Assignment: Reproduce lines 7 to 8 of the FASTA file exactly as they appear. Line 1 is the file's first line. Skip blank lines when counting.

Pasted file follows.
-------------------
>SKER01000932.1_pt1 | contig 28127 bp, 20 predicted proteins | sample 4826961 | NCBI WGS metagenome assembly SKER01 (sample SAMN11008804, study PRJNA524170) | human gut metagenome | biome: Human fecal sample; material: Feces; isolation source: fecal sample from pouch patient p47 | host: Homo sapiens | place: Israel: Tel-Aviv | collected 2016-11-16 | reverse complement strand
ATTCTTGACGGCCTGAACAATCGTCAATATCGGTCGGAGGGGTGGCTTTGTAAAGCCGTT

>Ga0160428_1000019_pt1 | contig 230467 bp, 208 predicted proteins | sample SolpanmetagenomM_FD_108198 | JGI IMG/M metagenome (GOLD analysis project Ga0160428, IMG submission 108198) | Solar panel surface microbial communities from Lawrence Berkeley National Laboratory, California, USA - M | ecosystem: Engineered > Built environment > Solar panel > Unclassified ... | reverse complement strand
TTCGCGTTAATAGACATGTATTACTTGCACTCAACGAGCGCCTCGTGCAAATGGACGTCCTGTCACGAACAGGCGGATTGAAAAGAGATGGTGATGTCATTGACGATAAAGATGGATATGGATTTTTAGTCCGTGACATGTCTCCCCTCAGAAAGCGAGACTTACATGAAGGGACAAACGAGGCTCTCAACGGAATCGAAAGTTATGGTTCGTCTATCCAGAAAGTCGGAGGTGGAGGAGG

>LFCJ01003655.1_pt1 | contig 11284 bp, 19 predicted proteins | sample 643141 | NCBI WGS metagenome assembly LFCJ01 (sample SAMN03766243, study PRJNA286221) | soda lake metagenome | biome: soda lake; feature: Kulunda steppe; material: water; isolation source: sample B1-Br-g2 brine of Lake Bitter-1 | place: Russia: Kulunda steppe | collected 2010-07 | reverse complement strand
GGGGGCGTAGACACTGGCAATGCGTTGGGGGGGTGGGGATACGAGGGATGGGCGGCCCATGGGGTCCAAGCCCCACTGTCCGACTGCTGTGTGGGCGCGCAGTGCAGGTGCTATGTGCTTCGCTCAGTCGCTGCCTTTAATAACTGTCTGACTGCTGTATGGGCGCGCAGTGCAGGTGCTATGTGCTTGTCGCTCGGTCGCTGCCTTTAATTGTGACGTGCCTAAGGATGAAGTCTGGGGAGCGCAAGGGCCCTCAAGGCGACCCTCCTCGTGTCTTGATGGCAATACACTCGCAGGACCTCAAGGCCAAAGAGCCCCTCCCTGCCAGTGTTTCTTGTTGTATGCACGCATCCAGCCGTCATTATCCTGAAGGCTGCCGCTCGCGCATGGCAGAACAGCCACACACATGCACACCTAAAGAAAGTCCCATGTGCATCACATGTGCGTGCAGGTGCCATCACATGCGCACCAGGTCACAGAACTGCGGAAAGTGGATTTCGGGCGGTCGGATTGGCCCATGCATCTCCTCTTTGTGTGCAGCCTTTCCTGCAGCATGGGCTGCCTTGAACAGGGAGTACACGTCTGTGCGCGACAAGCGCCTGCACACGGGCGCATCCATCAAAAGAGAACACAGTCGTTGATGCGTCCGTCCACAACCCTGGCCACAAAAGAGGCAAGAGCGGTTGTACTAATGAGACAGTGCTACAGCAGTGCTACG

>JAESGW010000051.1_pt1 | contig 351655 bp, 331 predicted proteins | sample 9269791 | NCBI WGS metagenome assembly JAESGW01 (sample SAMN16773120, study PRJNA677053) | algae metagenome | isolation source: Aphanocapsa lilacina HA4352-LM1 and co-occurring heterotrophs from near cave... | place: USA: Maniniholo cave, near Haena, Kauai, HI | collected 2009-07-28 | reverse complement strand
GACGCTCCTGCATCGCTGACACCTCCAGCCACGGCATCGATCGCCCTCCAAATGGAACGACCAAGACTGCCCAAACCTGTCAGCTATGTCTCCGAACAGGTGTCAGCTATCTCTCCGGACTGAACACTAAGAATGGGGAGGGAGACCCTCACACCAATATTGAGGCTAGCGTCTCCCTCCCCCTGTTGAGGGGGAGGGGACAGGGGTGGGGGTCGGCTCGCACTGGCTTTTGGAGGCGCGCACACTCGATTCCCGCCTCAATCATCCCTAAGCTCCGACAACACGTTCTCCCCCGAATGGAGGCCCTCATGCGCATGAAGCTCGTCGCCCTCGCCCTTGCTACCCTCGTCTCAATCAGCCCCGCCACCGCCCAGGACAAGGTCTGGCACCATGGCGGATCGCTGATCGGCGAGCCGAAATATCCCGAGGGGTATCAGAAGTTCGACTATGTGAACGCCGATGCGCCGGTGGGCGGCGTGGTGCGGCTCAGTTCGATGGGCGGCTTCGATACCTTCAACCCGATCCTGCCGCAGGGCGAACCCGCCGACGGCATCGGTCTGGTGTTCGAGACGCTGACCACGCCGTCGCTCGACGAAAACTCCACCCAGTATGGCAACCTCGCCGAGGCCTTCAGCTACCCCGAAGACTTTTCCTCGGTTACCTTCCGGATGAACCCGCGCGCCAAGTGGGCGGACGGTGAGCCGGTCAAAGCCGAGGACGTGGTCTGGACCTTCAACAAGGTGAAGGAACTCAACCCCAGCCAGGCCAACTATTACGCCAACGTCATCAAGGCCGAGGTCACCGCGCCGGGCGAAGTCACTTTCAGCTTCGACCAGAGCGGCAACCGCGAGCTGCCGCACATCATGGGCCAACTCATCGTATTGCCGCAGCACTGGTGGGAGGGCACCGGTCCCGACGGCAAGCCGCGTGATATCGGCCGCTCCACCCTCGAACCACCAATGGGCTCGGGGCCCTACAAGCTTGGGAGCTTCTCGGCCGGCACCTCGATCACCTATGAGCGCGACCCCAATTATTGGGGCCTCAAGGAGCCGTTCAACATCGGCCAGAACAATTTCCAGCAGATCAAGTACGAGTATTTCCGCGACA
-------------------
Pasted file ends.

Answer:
>JAESGW010000051.1_pt1 | contig 351655 bp, 331 predicted proteins | sample 9269791 | NCBI WGS metagenome assembly JAESGW01 (sample SAMN16773120, study PRJNA677053) | algae metagenome | isolation source: Aphanocapsa lilacina HA4352-LM1 and co-occurring heterotrophs from near cave... | place: USA: Maniniholo cave, near Haena, Kauai, HI | collected 2009-07-28 | reverse complement strand
GACGCTCCTGCATCGCTGACACCTCCAGCCACGGCATCGATCGCCCTCCAAATGGAACGACCAAGACTGCCCAAACCTGTCAGCTATGTCTCCGAACAGGTGTCAGCTATCTCTCCGGACTGAACACTAAGAATGGGGAGGGAGACCCTCACACCAATATTGAGGCTAGCGTCTCCCTCCCCCTGTTGAGGGGGAGGGGACAGGGGTGGGGGTCGGCTCGCACTGGCTTTTGGAGGCGCGCACACTCGATTCCCGCCTCAATCATCCCTAAGCTCCGACAACACGTTCTCCCCCGAATGGAGGCCCTCATGCGCATGAAGCTCGTCGCCCTCGCCCTTGCTACCCTCGTCTCAATCAGCCCCGCCACCGCCCAGGACAAGGTCTGGCACCATGGCGGATCGCTGATCGGCGAGCCGAAATATCCCGAGGGGTATCAGAAGTTCGACTATGTGAACGCCGATGCGCCGGTGGGCGGCGTGGTGCGGCTCAGTTCGATGGGCGGCTTCGATACCTTCAACCCGATCCTGCCGCAGGGCGAACCCGCCGACGGCATCGGTCTGGTGTTCGAGACGCTGACCACGCCGTCGCTCGACGAAAACTCCACCCAGTATGGCAACCTCGCCGAGGCCTTCAGCTACCCCGAAGACTTTTCCTCGGTTACCTTCCGGATGAACCCGCGCGCCAAGTGGGCGGACGGTGAGCCGGTCAAAGCCGAGGACGTGGTCTGGACCTTCAACAAGGTGAAGGAACTCAACCCCAGCCAGGCCAACTATTACGCCAACGTCATCAAGGCCGAGGTCACCGCGCCGGGCGAAGTCACTTTCAGCTTCGACCAGAGCGGCAACCGCGAGCTGCCGCACATCATGGGCCAACTCATCGTATTGCCGCAGCACTGGTGGGAGGGCACCGGTCCCGACGGCAAGCCGCGTGATATCGGCCGCTCCACCCTCGAACCACCAATGGGCTCGGGGCCCTACAAGCTTGGGAGCTTCTCGGCCGGCACCTCGATCACCTATGAGCGCGACCCCAATTATTGGGGCCTCAAGGAGCCGTTCAACATCGGCCAGAACAATTTCCAGCAGATCAAGTACGAGTATTTCCGCGACA